Recent operational experience reveals an increasing trend of reported propeller shaft bearing damages on older vessels, typically above 10 years of age, operating with environmentally acceptable lubricants (EALs). This technical news provides a summary of our experience with such damage cases and some considerations on how to minimize the propulsion safety risk and avoid costly damages.
Relevant for owners/managers, design offices, shipyards, suppliers, flag states, insurance, and onboard crew.
Probable causes of reported damages
The latest trend of bearing damages observed on older vessels is in contrast with the previous trend reported between 2013 and 2018, which involved damages on newer ships younger than 5 years of age.
Partial or complete wiping of aft bearings has been more prominent (see Figure 1), concurrently with leaking propeller shaft aft seals in many cases either as a contributory factor or a consequential event.
Figure 1 – Aft bearing wiping damage
Damages to propeller shaft bearings which have been performing well over a long period of time may typically arise out of one or a combination of:
- Continued operation with contaminated and/or degraded lubricant, typically arising out of a leaking aft seal
- Lowering of design and/or operating margins, i.e. shaft alignment sensitive installations operating with EALs (inferior EAL load bearing performance, see DNV GL study 2019)
- Operational factors, e.g. incomplete propeller immersion
- Life cycle fatigue
- Other events adversely influencing shaft alignment, e.g. grounding
Aft sealing arrangement – additional challenges with EALs
Figure 2 shows a typical shaft aft sealing arrangement where the proportion of seawater content in oil in the tiny barrier chamber space between sealing rings 2 and 3 and in the associated aft sealing system can be inherently high even during normal operation. When operating with EALs, this may increase the risk of probable biodegradation and accelerated deterioration of the lubricant quality in this system beyond the oil maker’s recommended limits for continued use.
Figure 2 – Typical shaft aft sealing arrangement
Typical signs of deterioration of EAL quality may also involve elevated levels of TAN (total acid number), most commonly resulting from hydrolysis of unsaturated esters.
Consequently, the compatibility of the sealing ring material with the deteriorated lubricant is challenged, which increases the risk of damage of sealing rings 2 and 3. Deterioration of ring 3 and the sealing function opens the gateway to water contamination of the main stern tube bearing lubricant system, risking bearing/shaft damage and/or leakage of oil to the sea.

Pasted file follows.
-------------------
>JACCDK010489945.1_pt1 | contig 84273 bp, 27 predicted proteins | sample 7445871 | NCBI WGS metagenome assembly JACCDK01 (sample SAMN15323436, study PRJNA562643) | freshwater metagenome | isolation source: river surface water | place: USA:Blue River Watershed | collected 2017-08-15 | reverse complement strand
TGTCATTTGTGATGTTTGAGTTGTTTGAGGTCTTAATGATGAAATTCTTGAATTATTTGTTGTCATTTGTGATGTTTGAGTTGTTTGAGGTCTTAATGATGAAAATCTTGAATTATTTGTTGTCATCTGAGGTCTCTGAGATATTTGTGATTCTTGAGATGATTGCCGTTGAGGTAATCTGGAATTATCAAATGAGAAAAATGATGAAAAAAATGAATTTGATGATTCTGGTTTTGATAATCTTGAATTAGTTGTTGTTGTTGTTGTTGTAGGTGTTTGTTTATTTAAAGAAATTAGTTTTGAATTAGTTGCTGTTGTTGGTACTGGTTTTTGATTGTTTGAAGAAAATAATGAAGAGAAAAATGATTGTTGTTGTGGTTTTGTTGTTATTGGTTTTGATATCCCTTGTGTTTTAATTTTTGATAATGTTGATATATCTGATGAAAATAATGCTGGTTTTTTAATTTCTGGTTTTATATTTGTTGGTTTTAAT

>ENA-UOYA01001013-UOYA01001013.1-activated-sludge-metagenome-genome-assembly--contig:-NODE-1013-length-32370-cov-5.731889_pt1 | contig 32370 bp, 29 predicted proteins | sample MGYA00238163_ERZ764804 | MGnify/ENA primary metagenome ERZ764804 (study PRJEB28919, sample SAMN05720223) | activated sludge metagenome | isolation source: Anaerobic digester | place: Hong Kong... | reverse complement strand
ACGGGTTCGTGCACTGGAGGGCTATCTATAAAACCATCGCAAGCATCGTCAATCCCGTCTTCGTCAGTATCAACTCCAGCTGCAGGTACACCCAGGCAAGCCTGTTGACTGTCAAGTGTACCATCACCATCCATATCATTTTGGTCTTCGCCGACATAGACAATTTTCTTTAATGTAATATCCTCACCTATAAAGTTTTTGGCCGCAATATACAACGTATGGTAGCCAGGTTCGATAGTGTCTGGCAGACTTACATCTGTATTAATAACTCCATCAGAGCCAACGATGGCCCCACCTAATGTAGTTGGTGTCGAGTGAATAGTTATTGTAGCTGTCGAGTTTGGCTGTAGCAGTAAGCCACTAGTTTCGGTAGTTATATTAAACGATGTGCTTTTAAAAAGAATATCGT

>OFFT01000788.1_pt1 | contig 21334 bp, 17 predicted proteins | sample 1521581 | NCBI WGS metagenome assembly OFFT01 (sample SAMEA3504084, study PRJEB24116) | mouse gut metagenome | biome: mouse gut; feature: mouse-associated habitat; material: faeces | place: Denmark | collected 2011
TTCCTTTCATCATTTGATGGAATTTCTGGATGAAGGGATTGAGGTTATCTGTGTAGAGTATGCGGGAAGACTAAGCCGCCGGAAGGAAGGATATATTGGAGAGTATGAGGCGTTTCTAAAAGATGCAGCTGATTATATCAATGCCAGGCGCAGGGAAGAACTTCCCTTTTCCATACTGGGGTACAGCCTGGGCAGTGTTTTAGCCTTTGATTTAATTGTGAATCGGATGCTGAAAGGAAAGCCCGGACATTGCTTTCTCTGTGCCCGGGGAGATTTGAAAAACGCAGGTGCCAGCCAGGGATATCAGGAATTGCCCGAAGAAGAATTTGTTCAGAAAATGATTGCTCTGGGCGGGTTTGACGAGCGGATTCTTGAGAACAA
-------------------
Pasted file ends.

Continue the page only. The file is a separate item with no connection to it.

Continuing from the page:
The comparative risk of similar issues is lower for mineral oil installations, i.e. mineral oil in the chamber between rings 2 and 3 is not prone to a similar degree of deterioration under similar operating conditions. Besides, mineral oil properties also allow better water separation and drainage inboard.
Note that oil analysis and trending of bearing and shaft wear elements in a non-tight main stern tube lubricant system are not considered fully representative due to the exchange of contents between the system and the sea. There is a high probability that one of the key signs of underlying or developing bearing damage may go undetected under these conditions.
DNV rules include verification of tightness of the shaft sealing arrangement periodically as part of bottom and propeller shaft-related surveys.
Propeller shaft bearing damage handling
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Monitor and regulate the EAL quality in the aft sealing system to fulfil the oil makers’ and seal makers’ recommendations for continued use, in addition to the main stern tube bearing lubricant system.
Ensure that the samples are representative so that lubricant analysis results reflect the actual condition of the system.
Investigate and undertake prompt actions if main stern tube system lubricant analysis reveals elevated levels or an increasing trend of water content, TAN, bearing and/or shaft material wear elements, etc.
As a proactive measure for EAL applications on older vessels, consider the use of oil with the next higher viscosity grade above the design oil viscosity (see DNV T&R news 2019). Another alternative could be to optimize the aft bearing design to fulfil the latest main class DNV shaft alignment rules (see DNV rules Pt.4 Ch.2 Sec.4) or prescriptive Shaft align class notations with double sloped aft bearings.